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Hybrid Working is the new norm

Hybrid Working is the new norm

As we are coming out of the other side of the Covid-19 pandemic, many employers are starting to welcome back staff to their workplace. 

  • According to the Trades Union Congress (TUC) 9% of the UK workforce has been put under pressure by employers to return to offices.

  • A Gallup Poll showed that 37% of employees would quit and take a new job that allowed them to work remotely part of the time. That's over a third of workers and we are starting to see many employees resign in pursuit of hybrid working contracts, especially staff at larger sized employers.

  • The Office for National Statistics has found that 85% of adults that are currently home working have said they wanted to continue to use a “hybrid” model of working both at home and from the office going forward. This is also supported by the number of online job adverts referring to home or hybrid working. 

The need of employees has changed
and work priorities have changed.

It is clear that employers now need to consider how they will accommodate the new way of 'hybrid' working, not if they will.

_____________________

Vaishali Thakerar Lawson-West Leicester
Vaishali Thakerar, Director & Employment Solicitor
Lawson West Solicitors, Leicester 

The change to 'hybrid' working influences two areas of employment law, policies and employment contracts:

  1. Implement new policies

When looking at the hybrid way of working, employers will need to review and update any existing policies to include or implement a specific hybrid working policy. The policy will be different for each business as it depends on the specific context and it will need to be added to your employment handbook alongside other policies.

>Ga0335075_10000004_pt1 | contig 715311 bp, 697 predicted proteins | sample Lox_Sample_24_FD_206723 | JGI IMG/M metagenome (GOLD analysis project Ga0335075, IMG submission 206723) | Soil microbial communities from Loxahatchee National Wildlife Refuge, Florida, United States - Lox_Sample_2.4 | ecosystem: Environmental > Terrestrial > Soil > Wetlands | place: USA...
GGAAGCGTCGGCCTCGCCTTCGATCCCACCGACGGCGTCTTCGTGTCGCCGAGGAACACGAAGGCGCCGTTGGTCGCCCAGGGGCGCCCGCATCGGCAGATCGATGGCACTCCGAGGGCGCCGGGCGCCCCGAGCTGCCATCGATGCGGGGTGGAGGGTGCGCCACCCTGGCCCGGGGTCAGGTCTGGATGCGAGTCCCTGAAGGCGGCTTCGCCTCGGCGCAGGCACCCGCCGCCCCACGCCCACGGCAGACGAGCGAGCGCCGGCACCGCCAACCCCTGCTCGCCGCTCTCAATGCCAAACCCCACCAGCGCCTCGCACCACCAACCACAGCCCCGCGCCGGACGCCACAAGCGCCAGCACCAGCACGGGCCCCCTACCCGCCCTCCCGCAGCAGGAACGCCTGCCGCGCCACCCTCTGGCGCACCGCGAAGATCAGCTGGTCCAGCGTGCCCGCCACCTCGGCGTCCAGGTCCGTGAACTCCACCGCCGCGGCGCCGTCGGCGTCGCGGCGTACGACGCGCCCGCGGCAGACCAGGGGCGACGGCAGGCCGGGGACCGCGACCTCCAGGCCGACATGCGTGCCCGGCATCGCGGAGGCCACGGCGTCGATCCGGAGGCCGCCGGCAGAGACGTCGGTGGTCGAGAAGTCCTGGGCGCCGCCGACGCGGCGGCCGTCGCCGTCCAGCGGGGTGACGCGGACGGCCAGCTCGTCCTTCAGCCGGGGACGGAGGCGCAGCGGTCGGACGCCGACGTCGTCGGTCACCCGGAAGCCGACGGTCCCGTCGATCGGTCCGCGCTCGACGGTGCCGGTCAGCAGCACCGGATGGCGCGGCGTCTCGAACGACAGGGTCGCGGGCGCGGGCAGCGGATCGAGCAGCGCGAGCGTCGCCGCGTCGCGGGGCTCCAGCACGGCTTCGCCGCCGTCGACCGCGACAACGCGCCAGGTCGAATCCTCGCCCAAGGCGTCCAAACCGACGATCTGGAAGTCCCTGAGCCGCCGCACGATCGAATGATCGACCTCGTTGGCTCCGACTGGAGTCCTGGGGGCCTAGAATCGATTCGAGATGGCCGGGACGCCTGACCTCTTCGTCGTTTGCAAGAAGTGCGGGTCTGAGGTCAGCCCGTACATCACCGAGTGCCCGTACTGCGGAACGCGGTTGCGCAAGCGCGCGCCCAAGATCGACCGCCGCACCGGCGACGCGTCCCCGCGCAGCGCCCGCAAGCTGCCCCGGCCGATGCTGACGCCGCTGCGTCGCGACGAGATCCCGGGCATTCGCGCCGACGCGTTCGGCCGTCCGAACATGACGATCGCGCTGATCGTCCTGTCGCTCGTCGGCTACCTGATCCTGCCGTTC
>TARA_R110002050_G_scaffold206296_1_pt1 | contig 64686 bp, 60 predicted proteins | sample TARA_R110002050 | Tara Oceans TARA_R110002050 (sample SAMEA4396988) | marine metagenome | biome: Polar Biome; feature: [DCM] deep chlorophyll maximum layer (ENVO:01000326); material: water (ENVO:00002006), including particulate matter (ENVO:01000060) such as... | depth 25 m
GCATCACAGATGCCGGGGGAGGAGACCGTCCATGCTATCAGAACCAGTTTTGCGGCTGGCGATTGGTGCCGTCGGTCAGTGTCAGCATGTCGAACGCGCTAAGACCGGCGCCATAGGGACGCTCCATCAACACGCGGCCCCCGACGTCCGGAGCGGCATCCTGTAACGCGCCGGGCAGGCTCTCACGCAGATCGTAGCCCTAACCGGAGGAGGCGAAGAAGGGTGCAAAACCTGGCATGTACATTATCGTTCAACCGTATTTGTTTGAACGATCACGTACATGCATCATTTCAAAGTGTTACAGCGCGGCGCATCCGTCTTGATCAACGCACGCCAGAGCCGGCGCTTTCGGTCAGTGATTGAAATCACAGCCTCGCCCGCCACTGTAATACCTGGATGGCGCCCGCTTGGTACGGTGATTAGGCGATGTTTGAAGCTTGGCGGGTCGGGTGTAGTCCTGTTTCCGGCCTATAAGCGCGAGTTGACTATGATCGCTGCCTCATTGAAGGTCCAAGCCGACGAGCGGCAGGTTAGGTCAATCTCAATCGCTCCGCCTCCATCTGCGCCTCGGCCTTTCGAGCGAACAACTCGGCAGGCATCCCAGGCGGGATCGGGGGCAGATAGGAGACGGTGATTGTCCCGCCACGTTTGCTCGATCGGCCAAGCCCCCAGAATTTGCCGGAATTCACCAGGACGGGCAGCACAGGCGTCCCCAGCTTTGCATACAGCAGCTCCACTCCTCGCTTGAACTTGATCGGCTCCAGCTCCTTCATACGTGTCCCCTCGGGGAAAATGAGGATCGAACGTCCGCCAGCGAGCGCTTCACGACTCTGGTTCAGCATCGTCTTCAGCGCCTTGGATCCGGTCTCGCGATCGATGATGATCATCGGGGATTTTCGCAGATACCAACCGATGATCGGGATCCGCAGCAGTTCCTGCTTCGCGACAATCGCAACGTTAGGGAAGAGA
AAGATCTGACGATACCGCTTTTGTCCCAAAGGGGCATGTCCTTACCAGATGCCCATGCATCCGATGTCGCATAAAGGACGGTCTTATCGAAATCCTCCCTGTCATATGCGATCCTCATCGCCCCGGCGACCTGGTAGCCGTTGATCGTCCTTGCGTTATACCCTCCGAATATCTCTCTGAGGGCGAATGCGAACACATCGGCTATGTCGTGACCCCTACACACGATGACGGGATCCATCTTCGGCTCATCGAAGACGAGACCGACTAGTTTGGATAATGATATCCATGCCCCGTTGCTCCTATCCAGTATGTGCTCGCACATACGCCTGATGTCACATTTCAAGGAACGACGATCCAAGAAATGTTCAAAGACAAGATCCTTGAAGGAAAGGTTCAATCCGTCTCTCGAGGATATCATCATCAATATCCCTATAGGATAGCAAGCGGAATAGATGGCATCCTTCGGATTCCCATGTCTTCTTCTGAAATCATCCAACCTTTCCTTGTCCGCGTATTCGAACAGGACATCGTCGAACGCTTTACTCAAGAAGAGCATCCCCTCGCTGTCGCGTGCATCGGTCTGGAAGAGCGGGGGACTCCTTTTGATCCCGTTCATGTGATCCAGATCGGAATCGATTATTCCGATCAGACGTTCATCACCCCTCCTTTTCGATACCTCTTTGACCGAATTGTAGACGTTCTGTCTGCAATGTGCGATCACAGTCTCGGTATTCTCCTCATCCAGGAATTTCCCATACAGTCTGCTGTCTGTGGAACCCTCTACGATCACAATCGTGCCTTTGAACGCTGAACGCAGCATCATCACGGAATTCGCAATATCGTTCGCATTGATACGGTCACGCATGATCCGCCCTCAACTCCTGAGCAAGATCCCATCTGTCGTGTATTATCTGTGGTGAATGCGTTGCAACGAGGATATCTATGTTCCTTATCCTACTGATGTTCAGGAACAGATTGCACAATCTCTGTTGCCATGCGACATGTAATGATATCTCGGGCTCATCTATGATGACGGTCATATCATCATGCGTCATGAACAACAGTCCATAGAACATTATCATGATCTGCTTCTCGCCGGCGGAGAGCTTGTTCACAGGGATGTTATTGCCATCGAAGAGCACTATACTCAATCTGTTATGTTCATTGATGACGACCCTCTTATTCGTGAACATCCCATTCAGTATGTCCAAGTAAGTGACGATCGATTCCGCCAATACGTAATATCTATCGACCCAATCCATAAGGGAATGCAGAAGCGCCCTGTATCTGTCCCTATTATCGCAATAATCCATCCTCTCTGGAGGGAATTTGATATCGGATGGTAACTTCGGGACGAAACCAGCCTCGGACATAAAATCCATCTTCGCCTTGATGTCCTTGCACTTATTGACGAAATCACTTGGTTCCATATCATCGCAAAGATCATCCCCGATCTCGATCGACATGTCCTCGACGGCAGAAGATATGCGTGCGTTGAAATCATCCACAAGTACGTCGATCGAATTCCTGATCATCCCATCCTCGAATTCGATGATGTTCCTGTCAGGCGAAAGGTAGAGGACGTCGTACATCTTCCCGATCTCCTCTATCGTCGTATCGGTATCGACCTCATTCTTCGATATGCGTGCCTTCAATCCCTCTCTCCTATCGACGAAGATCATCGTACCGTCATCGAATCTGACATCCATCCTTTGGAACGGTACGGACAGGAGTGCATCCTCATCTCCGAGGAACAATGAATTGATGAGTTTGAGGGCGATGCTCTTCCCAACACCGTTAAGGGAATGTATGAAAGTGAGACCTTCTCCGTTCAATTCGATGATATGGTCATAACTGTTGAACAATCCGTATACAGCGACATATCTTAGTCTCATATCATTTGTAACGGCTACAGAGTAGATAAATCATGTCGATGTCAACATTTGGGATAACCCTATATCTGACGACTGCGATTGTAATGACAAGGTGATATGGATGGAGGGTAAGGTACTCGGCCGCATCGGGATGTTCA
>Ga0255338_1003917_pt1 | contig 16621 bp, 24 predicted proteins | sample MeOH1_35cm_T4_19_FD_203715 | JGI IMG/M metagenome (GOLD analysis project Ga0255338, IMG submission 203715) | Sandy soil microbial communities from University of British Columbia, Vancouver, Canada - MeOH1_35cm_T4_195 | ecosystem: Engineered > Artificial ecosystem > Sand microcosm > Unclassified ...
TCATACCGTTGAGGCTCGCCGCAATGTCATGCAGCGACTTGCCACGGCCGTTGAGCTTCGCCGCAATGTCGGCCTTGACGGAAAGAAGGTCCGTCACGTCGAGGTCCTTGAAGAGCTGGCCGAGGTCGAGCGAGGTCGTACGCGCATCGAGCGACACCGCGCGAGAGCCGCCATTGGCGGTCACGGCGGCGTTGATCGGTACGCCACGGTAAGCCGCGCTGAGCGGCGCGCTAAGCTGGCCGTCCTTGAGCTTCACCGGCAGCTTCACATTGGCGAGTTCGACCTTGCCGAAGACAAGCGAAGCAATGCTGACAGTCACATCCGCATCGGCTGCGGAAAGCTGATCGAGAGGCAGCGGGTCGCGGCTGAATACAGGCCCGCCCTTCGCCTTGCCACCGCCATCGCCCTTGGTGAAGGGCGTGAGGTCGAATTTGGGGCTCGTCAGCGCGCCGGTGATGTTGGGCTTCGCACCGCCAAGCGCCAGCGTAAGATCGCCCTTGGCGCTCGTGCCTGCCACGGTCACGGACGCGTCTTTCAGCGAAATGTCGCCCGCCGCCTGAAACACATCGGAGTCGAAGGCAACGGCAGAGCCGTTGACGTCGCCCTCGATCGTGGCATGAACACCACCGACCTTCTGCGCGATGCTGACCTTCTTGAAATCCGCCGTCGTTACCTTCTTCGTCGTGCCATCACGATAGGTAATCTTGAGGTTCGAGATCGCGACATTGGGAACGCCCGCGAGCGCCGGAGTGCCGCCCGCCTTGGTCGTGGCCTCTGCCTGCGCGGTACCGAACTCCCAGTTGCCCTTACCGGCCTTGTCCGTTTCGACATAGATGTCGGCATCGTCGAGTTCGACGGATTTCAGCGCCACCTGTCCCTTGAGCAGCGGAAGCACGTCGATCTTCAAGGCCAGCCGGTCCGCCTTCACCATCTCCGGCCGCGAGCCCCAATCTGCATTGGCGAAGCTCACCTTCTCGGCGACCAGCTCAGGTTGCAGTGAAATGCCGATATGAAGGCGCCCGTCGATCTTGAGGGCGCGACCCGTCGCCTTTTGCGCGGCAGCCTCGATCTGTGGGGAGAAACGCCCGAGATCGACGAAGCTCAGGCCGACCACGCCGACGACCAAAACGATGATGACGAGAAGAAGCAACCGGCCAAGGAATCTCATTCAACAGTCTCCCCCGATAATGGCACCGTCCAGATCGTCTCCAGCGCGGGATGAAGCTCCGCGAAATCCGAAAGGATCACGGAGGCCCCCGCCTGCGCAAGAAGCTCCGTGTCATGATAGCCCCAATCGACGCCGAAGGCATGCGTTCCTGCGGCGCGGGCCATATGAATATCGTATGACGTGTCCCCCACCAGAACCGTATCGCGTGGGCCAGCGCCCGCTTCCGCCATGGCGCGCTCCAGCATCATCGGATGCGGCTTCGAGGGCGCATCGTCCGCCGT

You will also need to review policies, such as expenses (moving between workplace and home, fuel, insurance, paper, print cartridges), IT usage (laptops, monitors), homeworking (furniture provided, health and safety and data protection).

  1. Update employment contracts

Hybrid working may bring about contractual changes for employees if it is to be implemented on a formal basis.

Informal - If it is an informal arrangement, changes to contracts may not be needed, but it’s important for staff to understand the differences between both and ensure they’re in agreement from the offset.

The pandemic (and technology) has led to a major shift change in how people perceive their working environment after decades of office and on-site working being the norm. Therefore, getting all of the policies and procedures in place straight away is vital, to ensure a smooth and successful transition into what will be a new era of working.

New policies need to be communicated. Likewise, if you have an informal policy, the parameters of this also need to be communicated so that there is no misunderstanding of what is expected of people and how hybrid working operates.

If you are an employer and need guidance on implementing a ‘hybrid’ working policy, or if you are an employee seeking a hybrid working contract from a reluctant employer, then please contact our experienced employment law team at Lawson West Solicitors. We're here to help.

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